River Dart Harbourmaster, Captain David White - 2010
Captain David White, Dartmouth Harbourmaster 2004 - 2010
When do you retire?
After 6 years in this post, I leave on 22nd November. The time has gone very quickly!
What have been the highlights looking back?
As a pilot, the big highlight was undoubtedly when ‘The World’ came in this year. Ships of that size and that length take a lot of planning; she was a big ship for the River Dart and it’s not the kind of thing you do over night – the planning stage began 18 months in advance. Although we’ve had the same basic arrangement for the moorings since I arrived, they originally weren’t being used to their maximum potential. We’ve slowly evolved ways and means of making use of what’s available allowing us to moor a ship the size of The World.
Improvements in ship manoeuvrability and handling and with modern designs being shallower and lighter has made it easier but you have to develop and get comfortable with your own experience and skills and this all takes time. Weather and tide conditions have to be right, and it involves a lot of skilful work from a lot of people. We’d had increasingly large ships over the past couple of years to test the facilities and trial the process so it’s very satisfying to have done this just before I retire – although I will still be piloting for a bit after I step down.
As for my other duties, I am proud that we’ve made solid progress over the years. When I first came here in 2004, the relationship between the harbour authority and the stake-holders was not good and I had to work very hard for the first 2 years to try and improve that – it involved a lot of PR, getting out there and talking to people, giving presentations, attending meetings to get the message across. I only said no if there was a damn good reason. If I could say yes to something, I would do so. We altered the whole ethos of the river officers’ approach... visitors are important to us and so we needed to up the ante, and that has paid dividends.
I was old to become a harbour master; I was quite happy with what I was doing previously, and had planned to pilot until I was retired. I was unsure how I’d adapt to working a 9-5 job being in an office...but this is not a 9-5 job by any means! For instance, my phone went at 4.15am this morning from Brixham Coastguard about a boat on the river. And we were in here till 6.45pm last night after a meeting that started at 4pm, so anybody that tells you that this is a 35 hour week 9-5, it’s just not true.
Presumably, you’ve learned a lot about administration...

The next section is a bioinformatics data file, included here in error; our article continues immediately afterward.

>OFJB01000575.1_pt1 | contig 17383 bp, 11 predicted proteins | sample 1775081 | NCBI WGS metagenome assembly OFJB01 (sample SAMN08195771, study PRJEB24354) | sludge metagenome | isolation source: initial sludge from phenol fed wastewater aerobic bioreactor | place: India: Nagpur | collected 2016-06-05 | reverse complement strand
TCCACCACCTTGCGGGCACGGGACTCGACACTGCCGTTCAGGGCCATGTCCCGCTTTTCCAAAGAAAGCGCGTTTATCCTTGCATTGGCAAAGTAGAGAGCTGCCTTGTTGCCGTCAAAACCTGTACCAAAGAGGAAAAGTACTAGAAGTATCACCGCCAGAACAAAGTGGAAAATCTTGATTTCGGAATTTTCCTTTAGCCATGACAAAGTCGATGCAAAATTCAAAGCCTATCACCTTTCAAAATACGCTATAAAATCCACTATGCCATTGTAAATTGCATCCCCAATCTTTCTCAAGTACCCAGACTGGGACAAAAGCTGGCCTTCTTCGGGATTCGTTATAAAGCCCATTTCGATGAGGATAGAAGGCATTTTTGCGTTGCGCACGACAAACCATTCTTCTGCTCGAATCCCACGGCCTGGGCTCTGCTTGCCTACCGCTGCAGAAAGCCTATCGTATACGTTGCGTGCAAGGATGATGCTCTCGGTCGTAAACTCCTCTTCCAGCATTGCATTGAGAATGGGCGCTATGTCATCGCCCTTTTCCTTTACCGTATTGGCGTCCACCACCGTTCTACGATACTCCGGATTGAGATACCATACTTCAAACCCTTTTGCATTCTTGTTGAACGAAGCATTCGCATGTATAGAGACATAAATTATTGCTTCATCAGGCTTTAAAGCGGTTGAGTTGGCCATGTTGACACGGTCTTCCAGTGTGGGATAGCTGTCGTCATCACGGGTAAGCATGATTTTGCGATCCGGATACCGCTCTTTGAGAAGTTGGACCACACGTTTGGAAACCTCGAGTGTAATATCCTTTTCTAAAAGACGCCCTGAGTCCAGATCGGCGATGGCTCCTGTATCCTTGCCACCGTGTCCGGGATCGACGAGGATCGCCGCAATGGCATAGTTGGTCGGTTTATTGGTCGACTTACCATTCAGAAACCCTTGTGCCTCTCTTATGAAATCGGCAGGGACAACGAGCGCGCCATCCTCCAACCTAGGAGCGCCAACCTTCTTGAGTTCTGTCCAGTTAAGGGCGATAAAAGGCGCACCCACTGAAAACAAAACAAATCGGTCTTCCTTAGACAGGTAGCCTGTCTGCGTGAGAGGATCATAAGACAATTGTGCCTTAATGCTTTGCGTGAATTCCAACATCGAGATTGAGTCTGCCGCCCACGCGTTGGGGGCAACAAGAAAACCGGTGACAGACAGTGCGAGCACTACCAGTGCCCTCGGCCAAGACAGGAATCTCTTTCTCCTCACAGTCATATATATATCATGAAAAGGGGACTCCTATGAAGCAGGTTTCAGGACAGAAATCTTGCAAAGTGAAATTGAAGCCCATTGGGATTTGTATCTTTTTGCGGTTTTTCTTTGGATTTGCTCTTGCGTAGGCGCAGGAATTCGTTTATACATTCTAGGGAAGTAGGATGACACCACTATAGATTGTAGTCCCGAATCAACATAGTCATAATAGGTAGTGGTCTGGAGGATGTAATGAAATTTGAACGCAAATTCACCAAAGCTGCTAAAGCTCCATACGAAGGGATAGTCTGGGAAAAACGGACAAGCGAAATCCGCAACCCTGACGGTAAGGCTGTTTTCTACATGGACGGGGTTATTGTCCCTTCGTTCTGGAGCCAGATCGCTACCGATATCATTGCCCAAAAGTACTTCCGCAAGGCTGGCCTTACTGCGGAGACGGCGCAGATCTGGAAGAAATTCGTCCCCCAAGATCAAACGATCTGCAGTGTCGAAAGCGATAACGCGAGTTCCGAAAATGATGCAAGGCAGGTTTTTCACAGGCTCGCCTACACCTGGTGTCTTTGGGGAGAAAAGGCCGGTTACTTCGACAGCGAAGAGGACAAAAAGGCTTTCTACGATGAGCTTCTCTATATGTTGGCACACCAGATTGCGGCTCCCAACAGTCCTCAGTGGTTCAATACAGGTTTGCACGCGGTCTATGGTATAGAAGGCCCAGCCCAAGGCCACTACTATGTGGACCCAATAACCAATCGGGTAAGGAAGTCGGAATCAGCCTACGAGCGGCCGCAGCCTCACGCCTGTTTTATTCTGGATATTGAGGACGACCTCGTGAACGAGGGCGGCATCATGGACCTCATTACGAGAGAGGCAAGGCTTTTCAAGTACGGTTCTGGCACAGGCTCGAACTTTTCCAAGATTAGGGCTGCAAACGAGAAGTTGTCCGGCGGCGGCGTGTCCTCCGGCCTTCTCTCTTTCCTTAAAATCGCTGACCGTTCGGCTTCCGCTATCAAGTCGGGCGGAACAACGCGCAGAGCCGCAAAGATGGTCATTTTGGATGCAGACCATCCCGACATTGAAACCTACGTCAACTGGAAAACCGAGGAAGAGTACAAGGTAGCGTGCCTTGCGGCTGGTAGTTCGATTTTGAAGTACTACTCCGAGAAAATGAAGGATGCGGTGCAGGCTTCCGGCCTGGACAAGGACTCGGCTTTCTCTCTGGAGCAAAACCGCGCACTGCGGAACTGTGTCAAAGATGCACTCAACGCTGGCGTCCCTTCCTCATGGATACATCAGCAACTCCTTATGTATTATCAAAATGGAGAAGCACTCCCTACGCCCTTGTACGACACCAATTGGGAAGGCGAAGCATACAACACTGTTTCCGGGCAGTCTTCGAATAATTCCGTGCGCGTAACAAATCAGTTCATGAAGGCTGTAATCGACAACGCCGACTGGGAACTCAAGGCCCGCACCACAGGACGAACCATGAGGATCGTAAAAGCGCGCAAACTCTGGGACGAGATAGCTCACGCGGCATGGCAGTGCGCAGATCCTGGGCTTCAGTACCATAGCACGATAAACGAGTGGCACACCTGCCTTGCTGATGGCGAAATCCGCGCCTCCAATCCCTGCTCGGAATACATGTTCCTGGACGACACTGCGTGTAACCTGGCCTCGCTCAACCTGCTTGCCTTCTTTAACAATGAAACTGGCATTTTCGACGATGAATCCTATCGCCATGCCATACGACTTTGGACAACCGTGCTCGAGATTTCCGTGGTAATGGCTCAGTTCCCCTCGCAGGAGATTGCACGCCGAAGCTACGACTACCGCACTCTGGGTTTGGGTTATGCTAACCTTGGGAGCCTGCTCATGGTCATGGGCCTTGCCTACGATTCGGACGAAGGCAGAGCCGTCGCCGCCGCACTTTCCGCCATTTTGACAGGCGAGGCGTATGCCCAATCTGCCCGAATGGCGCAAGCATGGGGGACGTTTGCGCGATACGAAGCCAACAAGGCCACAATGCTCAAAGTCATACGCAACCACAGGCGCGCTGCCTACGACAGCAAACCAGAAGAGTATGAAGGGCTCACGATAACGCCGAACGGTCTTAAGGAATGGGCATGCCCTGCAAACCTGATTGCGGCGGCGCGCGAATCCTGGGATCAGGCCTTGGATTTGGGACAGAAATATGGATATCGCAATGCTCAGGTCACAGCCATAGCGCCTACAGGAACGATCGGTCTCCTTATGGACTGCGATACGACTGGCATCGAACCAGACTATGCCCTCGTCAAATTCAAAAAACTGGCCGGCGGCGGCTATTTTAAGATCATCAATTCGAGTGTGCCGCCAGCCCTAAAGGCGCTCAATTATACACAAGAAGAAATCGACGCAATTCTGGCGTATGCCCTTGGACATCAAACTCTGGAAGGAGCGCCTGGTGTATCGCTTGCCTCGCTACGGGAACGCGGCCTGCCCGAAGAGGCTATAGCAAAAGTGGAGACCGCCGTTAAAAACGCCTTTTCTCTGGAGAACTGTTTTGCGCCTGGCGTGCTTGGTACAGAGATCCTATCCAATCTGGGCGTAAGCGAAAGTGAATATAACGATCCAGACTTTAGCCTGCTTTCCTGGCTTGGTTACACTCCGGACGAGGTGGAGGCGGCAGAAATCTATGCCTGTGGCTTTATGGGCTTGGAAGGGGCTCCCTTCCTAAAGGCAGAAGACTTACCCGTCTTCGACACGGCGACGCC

Indeed. We have a large staff during the summer that has to be managed. A very small percentage of the stakeholders take up a large percentage of my time. The volume of regulatory paperwork etc in the last 5 years has doubled. I don’t get out onto the river anywhere near as often as I would like to but that’s the nature of the job.
What will you miss?
I won’t miss giving the emergency phone back, because any harbour staff that are out on the river report to me when they go out and when they finish, so it’s shackled to my side almost all the time in the summer including late at night.
What advice would you give your successor?
Not to go in feet-first. He needs to walk before he can run. He needs to get out, talk to people, give presentations and visit moorings.
How do you think you leave the port?
I am confident I leave the port in excellent health. We’ve had a very good year and next year will be just as good if not better - in terms of revenue and ship visits. The water quality of the river is good and is improving. We have worked hard to preserve the river for future generations to enjoy. People don’t always agree with what we do and the demand for moorings is very high but we take great pains to maintain a long-term view of our responsibilities. We’re ambitious; we’re a non-profit making organisation with no shareholders. We pay no dividends so any surplus we have is invested back into the river. You constantly have to balance our long term needs; we’re just about to embark this winter on a programme of investment at Hoodown to upgrade the facilities for our river officers. It’s constant juggling between generating revenue and spending it efficiently.
To whom would you like to pay tribute?
The board that run the authority are unpaid; they all join voluntarily to offer their expertise. Many board-members work very hard for no gain at all. They have the interests of Dartmouth at heart. I am the public face of the authority but there’s no use me being here on my own without the support of those behind me. The river staff – I look at them sometimes in winter when it’s blowing hard and they’re cold and wet and think ‘would I want to do that job?’ and yet they are always usually cheerful. You can’t operate a port like this without having great staff and the support of a good board, chairman and vice chairman.
I’ve thoroughly enjoyed my time here on the whole. If I hadn’t, I wouldn’t have stayed, but everybody has to retire sooner or later. We are moving on; my wife and I are off to New Zealand in January for a long trip, and I’m off to Antigua immediately I leave here. It will be a different pace of life – but we’re going to make the most of it, and I’m looking forward to it.
First Published October 2010 By The Dart